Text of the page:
Rethinking Plastics in Aotearoa New Zealand
After broad consultation, the first project that the Office will be working on is a synthesis of approaches to reduce the impact of plastic and to explore the opportunities and challenge for alternatives in Aotearoa, New Zealand.
Juliet has assembled an initial panel who will finalise the scope of the work and contribute to assessing evidence across disciplines. Aspects of the work will include, but not necessarily be limited to, the range of plastics entering New Zealand and the range of social and technological solutions to issues in the plastic life cycle – from production through to consumer behaviour and disposal.
The Rethinking Plastics project is underway. We are currently analysing and collating the evidence-base to guide a series of recommendations for Aotearoa New Zealand to mitigate the negative impacts of plastic while retaining its many benefits. Part of the project involves broad consultation with people ranging from community groups, business, waste management, research and local and central government.
The panel finalised the initial project scope at the first meeting in February. The scope of the report is evolving as the project progresses, but fits within the following four workstreams:
- Categorisation of plastics entering and leaving Aotearoa New Zealand. A current snapshot of the available data for plastic material flow through Aotearoa New Zealand.
- Life cycle assessment of product systems. Explanation of the role of life cycle assessment to measure the environmental impacts of plastics and a summary of the currently available evidence through case studies.
- Innovation solutions. A synthesis and prioritisation of the opportunities available to mitigate our overuse and waste of plastics, including materials recovery, bio-plastics, alternative materials, logistics innovation and system redesign.
- Changing our relationship with plastics. Analysing the methods that will be most effective to galvanise change at different levels, from individuals to communities, businesses, local and central government.
The draft of part 1 of Rethinking Plastics has been shared with the reference group for peer review, and also shared with the Prime Minister and Minister Sage in draft form. This workstream was completed ahead of the others to support the policy agenda and will form part of the larger report due later in the year. Note that this chapter may evolve as the remainder of the project progresses and further data comes to light and will be finalised when the full report is complete.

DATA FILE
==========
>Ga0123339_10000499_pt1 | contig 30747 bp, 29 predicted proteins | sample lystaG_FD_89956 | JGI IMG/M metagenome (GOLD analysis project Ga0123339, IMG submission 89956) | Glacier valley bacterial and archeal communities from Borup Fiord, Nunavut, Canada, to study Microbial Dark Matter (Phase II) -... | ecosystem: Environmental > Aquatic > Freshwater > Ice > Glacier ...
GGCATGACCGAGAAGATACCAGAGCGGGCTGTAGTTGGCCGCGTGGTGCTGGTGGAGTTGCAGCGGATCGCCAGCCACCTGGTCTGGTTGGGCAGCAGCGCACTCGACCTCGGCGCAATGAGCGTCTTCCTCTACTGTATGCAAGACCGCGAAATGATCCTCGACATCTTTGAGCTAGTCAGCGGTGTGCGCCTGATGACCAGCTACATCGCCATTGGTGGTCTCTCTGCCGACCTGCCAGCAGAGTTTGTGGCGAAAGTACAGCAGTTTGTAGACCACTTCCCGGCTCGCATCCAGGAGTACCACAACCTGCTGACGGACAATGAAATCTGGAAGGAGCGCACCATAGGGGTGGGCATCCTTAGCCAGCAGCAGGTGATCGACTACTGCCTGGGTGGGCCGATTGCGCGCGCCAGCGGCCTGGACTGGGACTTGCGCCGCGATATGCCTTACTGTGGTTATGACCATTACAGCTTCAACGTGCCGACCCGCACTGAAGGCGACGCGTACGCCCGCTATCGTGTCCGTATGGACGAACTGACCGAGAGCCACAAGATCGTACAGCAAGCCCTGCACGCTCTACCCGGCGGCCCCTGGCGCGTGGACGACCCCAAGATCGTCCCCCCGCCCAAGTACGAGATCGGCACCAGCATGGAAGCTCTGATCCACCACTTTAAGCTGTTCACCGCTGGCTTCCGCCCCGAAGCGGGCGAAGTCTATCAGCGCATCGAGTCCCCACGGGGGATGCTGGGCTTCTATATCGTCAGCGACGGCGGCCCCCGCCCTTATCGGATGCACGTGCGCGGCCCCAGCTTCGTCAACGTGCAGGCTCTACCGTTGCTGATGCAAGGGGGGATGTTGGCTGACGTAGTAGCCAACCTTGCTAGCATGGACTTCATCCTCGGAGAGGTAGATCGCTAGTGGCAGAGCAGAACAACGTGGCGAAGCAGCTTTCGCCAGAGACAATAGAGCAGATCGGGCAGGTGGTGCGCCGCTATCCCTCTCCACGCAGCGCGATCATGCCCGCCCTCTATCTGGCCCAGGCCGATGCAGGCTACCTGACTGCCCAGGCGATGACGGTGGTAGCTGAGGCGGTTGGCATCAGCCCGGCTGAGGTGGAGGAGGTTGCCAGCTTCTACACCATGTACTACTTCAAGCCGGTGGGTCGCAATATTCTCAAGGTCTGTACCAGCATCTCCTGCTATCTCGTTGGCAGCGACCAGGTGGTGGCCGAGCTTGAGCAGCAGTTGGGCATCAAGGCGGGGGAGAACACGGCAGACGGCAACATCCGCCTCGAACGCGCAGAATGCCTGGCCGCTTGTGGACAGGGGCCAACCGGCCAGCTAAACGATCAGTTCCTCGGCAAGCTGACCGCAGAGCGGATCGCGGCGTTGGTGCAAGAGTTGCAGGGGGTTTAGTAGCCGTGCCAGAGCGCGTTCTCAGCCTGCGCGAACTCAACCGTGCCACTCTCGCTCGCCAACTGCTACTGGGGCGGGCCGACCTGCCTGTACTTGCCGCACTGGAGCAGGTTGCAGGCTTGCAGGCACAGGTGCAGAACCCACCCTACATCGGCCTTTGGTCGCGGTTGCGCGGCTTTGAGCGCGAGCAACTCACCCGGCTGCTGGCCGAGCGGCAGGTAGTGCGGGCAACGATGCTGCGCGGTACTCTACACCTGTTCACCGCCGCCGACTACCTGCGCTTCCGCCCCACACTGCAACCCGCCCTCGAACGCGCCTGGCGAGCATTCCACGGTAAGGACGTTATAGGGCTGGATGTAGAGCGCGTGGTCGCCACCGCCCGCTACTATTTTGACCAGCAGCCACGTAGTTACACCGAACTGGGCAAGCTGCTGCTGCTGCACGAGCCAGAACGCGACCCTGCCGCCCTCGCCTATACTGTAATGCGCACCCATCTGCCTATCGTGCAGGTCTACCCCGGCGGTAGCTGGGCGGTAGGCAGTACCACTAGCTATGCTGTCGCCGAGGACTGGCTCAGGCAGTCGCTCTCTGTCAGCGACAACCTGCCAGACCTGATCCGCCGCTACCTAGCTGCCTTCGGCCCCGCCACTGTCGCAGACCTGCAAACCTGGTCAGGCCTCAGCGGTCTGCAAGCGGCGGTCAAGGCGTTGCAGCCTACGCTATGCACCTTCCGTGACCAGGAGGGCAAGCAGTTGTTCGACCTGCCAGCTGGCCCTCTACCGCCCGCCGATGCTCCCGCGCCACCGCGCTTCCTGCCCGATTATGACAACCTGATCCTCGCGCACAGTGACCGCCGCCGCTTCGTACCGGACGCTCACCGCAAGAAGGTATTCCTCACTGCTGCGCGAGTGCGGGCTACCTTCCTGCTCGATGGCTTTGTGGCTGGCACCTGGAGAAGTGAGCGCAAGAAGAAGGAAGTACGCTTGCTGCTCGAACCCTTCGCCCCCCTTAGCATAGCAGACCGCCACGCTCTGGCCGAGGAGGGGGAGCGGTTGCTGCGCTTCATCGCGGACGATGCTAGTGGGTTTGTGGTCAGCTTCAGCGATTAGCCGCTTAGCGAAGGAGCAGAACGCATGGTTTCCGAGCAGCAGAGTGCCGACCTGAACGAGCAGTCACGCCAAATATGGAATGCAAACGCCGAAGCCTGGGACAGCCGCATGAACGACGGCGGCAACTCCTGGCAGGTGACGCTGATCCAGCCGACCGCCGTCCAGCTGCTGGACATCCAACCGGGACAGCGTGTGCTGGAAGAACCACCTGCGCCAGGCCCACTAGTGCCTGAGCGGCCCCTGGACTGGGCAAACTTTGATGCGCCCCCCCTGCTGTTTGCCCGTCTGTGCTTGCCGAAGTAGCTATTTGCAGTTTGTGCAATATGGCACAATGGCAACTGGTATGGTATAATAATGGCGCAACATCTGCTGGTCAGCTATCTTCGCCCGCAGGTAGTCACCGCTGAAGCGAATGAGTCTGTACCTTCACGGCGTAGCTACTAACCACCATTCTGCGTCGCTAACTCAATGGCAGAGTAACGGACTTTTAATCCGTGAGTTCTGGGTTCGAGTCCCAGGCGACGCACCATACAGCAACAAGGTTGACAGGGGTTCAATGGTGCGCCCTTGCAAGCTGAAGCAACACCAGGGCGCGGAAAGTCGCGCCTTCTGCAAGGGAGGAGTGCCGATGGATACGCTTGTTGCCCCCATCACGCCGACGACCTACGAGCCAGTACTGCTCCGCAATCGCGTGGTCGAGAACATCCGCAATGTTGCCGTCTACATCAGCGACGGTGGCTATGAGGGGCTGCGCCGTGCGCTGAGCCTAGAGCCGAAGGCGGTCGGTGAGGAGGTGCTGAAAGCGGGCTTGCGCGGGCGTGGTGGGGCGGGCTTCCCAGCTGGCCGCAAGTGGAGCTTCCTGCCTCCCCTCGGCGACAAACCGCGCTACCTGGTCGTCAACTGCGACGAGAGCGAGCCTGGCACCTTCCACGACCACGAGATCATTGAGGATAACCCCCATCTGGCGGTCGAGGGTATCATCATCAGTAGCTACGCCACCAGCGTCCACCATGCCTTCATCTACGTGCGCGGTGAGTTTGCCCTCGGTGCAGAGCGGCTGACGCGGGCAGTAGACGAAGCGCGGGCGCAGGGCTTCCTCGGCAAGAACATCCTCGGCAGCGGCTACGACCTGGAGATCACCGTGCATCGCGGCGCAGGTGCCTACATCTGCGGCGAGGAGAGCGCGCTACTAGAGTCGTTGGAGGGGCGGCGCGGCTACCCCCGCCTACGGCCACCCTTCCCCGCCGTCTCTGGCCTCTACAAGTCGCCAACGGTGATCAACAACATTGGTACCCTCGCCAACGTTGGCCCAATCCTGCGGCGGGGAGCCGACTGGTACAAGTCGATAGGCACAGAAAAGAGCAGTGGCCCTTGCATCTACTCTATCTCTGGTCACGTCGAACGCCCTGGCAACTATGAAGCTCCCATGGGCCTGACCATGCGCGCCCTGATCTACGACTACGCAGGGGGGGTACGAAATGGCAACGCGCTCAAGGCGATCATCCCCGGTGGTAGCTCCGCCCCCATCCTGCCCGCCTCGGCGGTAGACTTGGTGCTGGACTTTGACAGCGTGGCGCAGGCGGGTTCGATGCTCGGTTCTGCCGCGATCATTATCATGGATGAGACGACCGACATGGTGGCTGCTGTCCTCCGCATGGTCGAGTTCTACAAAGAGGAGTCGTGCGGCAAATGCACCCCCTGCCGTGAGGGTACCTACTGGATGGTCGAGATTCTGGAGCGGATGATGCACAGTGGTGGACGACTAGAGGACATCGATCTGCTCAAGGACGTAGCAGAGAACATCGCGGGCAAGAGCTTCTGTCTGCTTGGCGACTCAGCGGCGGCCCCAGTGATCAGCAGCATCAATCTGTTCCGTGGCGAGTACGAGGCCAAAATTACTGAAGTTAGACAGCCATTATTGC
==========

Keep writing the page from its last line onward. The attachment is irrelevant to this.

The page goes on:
In addition to a core panel, we are also maintaining a larger reference group of people who are contributing to our project through consultation and peer review to help us make sure the advice we provide is timely and relevant. If you would like to be part of our reference group, please get in touch at email@example.com.
Meeting agendas and minutes
So far, we have had three full panel meetings with further meetings scheduled for August and September. You can see the agendas and minutes for those meetings below.
Rethinking plastics resource portal
A key issue met during preparation of our report is the lack of a central resource for information on plastics across the entire value chain, including the effects of plastic pollution. In response, we are developing a resource portal to house key reports for many different aspects of rethinking plastics.RETHINKING PLASTICS RESOURCES
- Abbie Reynolds, Sustainable Business Council
- Dr Bethanna Jackson, Victoria University of Wellington
- Dr Diane Ruwhiu, University of Otago
- Dr Elspeth MacRae, Scion
- Prof James Wright, University of Auckland
- Prof Mark Staiger, University of Canterbury
- Melanie Mark-Shadbolt, Ministry for the Environment
- Prof Niki Harre, University of Auckland
- Dr Olga Pantos, ESR
- Prof Sarah McLaren, Massey University
- Stephen Harris, Special Representative, Commonwealth Clean Oceans Alliance
We can all help with this project by starting to change the way we do things. The Ministry for the Environment has a useful page on recycling that covers plastics that is a great starting point.
You can also look for information on how to recycle on your local council’s website, as what’s accepted and how you should present it will be specific to your council.
Follow the Soft Plastics Recycling page to see which supermarkets have restarted soft plastic collection.
Contact us about Rethinking Plastics
If you have any suggestions or want to help, please get in touch with us at firstname.lastname@example.org